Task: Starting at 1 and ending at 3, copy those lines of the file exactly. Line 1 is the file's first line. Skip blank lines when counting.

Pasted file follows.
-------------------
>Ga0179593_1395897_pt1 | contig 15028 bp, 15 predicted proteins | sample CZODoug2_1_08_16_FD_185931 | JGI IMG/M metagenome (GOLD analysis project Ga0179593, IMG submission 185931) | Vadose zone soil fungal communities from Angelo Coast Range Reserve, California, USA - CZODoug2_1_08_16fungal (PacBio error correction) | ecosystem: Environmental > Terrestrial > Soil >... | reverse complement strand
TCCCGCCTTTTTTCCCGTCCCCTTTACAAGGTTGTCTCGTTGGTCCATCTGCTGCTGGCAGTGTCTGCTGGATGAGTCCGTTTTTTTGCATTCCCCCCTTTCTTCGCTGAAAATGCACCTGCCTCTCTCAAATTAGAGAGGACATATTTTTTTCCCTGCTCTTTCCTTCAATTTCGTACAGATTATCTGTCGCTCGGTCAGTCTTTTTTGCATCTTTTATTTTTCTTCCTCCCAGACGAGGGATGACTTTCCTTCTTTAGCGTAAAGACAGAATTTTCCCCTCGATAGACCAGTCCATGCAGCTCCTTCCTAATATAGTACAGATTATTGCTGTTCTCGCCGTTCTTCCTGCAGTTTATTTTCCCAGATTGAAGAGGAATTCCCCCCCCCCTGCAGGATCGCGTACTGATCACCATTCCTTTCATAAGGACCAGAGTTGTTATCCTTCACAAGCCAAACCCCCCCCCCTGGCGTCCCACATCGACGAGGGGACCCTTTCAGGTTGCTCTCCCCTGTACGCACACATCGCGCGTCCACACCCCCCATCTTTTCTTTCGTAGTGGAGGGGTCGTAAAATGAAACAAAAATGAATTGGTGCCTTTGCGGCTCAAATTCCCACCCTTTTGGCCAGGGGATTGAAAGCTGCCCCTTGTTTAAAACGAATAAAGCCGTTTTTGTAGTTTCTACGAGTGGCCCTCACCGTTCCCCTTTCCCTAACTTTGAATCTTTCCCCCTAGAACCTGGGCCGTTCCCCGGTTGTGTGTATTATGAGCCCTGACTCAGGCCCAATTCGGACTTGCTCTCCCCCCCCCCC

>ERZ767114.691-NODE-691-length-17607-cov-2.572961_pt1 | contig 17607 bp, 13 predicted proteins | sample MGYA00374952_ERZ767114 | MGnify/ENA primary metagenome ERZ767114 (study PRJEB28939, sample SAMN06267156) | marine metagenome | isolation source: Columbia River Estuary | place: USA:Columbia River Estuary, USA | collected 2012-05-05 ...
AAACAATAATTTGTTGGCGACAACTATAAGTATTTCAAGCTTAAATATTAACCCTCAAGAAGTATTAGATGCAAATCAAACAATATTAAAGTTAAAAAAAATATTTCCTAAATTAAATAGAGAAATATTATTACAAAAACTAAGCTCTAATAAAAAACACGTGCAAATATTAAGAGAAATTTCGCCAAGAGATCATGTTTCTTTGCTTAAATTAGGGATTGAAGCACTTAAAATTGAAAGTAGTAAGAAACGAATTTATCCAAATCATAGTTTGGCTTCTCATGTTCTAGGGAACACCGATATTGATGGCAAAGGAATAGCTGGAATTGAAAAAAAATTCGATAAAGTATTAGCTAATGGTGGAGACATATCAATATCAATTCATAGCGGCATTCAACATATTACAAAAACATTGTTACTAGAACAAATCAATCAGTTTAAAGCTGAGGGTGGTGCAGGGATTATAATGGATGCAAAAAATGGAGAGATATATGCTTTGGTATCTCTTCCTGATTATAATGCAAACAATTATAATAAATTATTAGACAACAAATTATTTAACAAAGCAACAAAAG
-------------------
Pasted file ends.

>Ga0179593_1395897_pt1 | contig 15028 bp, 15 predicted proteins | sample CZODoug2_1_08_16_FD_185931 | JGI IMG/M metagenome (GOLD analysis project Ga0179593, IMG submission 185931) | Vadose zone soil fungal communities from Angelo Coast Range Reserve, California, USA - CZODoug2_1_08_16fungal (PacBio error correction) | ecosystem: Environmental > Terrestrial > Soil >... | reverse complement strand
TCCCGCCTTTTTTCCCGTCCCCTTTACAAGGTTGTCTCGTTGGTCCATCTGCTGCTGGCAGTGTCTGCTGGATGAGTCCGTTTTTTTGCATTCCCCCCTTTCTTCGCTGAAAATGCACCTGCCTCTCTCAAATTAGAGAGGACATATTTTTTTCCCTGCTCTTTCCTTCAATTTCGTACAGATTATCTGTCGCTCGGTCAGTCTTTTTTGCATCTTTTATTTTTCTTCCTCCCAGACGAGGGATGACTTTCCTTCTTTAGCGTAAAGACAGAATTTTCCCCTCGATAGACCAGTCCATGCAGCTCCTTCCTAATATAGTACAGATTATTGCTGTTCTCGCCGTTCTTCCTGCAGTTTATTTTCCCAGATTGAAGAGGAATTCCCCCCCCCCTGCAGGATCGCGTACTGATCACCATTCCTTTCATAAGGACCAGAGTTGTTATCCTTCACAAGCCAAACCCCCCCCCCTGGCGTCCCACATCGACGAGGGGACCCTTTCAGGTTGCTCTCCCCTGTACGCACACATCGCGCGTCCACACCCCCCATCTTTTCTTTCGTAGTGGAGGGGTCGTAAAATGAAACAAAAATGAATTGGTGCCTTTGCGGCTCAAATTCCCACCCTTTTGGCCAGGGGATTGAAAGCTGCCCCTTGTTTAAAACGAATAAAGCCGTTTTTGTAGTTTCTACGAGTGGCCCTCACCGTTCCCCTTTCCCTAACTTTGAATCTTTCCCCCTAGAACCTGGGCCGTTCCCCGGTTGTGTGTATTATGAGCCCTGACTCAGGCCCAATTCGGACTTGCTCTCCCCCCCCCCC

>ERZ767114.691-NODE-691-length-17607-cov-2.572961_pt1 | contig 17607 bp, 13 predicted proteins | sample MGYA00374952_ERZ767114 | MGnify/ENA primary metagenome ERZ767114 (study PRJEB28939, sample SAMN06267156) | marine metagenome | isolation source: Columbia River Estuary | place: USA:Columbia River Estuary, USA | collected 2012-05-05 ...